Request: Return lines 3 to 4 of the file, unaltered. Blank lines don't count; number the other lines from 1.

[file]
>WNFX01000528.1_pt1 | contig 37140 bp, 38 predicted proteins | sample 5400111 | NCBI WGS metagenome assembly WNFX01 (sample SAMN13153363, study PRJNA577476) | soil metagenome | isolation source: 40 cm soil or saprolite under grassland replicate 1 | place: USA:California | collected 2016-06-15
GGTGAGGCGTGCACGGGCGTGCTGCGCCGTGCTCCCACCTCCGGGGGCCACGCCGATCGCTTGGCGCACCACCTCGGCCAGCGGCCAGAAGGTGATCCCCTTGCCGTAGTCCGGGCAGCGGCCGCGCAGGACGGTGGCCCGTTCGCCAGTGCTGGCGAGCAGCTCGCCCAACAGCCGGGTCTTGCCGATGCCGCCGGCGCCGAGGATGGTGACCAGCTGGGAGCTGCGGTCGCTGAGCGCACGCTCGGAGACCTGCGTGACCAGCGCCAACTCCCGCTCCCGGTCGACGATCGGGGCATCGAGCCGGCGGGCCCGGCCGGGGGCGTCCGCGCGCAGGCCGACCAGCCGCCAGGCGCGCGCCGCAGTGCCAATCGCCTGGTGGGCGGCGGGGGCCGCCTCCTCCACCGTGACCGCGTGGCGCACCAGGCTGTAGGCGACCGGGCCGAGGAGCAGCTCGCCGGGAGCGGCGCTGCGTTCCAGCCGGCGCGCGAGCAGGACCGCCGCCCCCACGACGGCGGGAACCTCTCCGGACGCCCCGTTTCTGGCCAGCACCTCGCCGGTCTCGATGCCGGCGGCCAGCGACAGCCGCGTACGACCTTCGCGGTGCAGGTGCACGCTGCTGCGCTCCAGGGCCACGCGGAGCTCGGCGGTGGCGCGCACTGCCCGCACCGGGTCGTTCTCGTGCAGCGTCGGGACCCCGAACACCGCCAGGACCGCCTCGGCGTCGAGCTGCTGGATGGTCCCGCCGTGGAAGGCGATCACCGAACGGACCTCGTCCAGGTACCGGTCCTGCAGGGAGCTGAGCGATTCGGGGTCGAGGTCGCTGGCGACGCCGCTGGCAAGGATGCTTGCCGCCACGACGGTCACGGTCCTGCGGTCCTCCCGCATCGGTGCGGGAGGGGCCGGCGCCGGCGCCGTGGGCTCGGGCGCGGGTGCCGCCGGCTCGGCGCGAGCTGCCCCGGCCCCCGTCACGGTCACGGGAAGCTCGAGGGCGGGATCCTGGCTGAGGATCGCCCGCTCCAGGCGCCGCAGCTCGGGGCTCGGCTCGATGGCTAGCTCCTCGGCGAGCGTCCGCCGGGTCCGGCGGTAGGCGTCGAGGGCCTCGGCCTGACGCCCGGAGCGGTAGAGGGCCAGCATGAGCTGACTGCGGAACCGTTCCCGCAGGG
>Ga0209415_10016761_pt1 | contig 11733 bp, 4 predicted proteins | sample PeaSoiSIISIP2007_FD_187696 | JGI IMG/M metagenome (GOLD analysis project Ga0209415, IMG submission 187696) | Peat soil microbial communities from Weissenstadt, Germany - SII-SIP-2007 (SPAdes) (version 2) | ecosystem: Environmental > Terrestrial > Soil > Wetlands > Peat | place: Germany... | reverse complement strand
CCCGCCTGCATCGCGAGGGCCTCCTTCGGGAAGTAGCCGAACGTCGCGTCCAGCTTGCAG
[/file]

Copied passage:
>Ga0209415_10016761_pt1 | contig 11733 bp, 4 predicted proteins | sample PeaSoiSIISIP2007_FD_187696 | JGI IMG/M metagenome (GOLD analysis project Ga0209415, IMG submission 187696) | Peat soil microbial communities from Weissenstadt, Germany - SII-SIP-2007 (SPAdes) (version 2) | ecosystem: Environmental > Terrestrial > Soil > Wetlands > Peat | place: Germany... | reverse complement strand
CCCGCCTGCATCGCGAGGGCCTCCTTCGGGAAGTAGCCGAACGTCGCGTCCAGCTTGCAG